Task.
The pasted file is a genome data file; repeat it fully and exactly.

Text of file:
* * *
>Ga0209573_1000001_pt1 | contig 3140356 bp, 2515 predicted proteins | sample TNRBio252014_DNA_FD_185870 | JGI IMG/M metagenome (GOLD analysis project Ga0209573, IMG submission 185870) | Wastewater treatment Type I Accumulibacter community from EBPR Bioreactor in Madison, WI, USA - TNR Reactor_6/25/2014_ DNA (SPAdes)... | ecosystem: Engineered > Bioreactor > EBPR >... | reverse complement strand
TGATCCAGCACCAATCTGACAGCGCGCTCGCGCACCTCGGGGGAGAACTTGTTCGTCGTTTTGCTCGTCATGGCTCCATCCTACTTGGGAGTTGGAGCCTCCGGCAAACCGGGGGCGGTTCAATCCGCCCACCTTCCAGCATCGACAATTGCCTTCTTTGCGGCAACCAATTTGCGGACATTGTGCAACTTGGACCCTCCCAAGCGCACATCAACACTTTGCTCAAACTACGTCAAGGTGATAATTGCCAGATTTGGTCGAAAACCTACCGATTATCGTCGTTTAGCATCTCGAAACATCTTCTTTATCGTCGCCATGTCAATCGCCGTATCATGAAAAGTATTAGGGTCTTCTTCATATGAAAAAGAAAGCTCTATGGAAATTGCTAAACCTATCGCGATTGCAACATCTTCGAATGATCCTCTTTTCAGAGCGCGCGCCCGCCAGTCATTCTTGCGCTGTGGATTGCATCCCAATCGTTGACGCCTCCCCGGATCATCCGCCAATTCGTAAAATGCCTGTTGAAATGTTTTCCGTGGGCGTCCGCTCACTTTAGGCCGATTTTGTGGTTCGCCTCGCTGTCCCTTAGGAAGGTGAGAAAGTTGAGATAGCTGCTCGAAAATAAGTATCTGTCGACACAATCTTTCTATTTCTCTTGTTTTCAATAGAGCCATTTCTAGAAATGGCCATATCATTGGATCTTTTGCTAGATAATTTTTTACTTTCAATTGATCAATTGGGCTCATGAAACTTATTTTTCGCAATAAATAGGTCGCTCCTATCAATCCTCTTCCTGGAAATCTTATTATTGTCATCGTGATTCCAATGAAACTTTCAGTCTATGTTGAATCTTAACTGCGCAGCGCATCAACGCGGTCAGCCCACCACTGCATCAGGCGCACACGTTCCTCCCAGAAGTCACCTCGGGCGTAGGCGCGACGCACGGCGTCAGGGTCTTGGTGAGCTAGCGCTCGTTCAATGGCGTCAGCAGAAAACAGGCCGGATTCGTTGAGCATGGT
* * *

>Ga0209573_1000001_pt1 | contig 3140356 bp, 2515 predicted proteins | sample TNRBio252014_DNA_FD_185870 | JGI IMG/M metagenome (GOLD analysis project Ga0209573, IMG submission 185870) | Wastewater treatment Type I Accumulibacter community from EBPR Bioreactor in Madison, WI, USA - TNR Reactor_6/25/2014_ DNA (SPAdes)... | ecosystem: Engineered > Bioreactor > EBPR >... | reverse complement strand
TGATCCAGCACCAATCTGACAGCGCGCTCGCGCACCTCGGGGGAGAACTTGTTCGTCGTTTTGCTCGTCATGGCTCCATCCTACTTGGGAGTTGGAGCCTCCGGCAAACCGGGGGCGGTTCAATCCGCCCACCTTCCAGCATCGACAATTGCCTTCTTTGCGGCAACCAATTTGCGGACATTGTGCAACTTGGACCCTCCCAAGCGCACATCAACACTTTGCTCAAACTACGTCAAGGTGATAATTGCCAGATTTGGTCGAAAACCTACCGATTATCGTCGTTTAGCATCTCGAAACATCTTCTTTATCGTCGCCATGTCAATCGCCGTATCATGAAAAGTATTAGGGTCTTCTTCATATGAAAAAGAAAGCTCTATGGAAATTGCTAAACCTATCGCGATTGCAACATCTTCGAATGATCCTCTTTTCAGAGCGCGCGCCCGCCAGTCATTCTTGCGCTGTGGATTGCATCCCAATCGTTGACGCCTCCCCGGATCATCCGCCAATTCGTAAAATGCCTGTTGAAATGTTTTCCGTGGGCGTCCGCTCACTTTAGGCCGATTTTGTGGTTCGCCTCGCTGTCCCTTAGGAAGGTGAGAAAGTTGAGATAGCTGCTCGAAAATAAGTATCTGTCGACACAATCTTTCTATTTCTCTTGTTTTCAATAGAGCCATTTCTAGAAATGGCCATATCATTGGATCTTTTGCTAGATAATTTTTTACTTTCAATTGATCAATTGGGCTCATGAAACTTATTTTTCGCAATAAATAGGTCGCTCCTATCAATCCTCTTCCTGGAAATCTTATTATTGTCATCGTGATTCCAATGAAACTTTCAGTCTATGTTGAATCTTAACTGCGCAGCGCATCAACGCGGTCAGCCCACCACTGCATCAGGCGCACACGTTCCTCCCAGAAGTCACCTCGGGCGTAGGCGCGACGCACGGCGTCAGGGTCTTGGTGAGCTAGCGCTCGTTCAATGGCGTCAGCAGAAAACAGGCCGGATTCGTTGAGCATGGT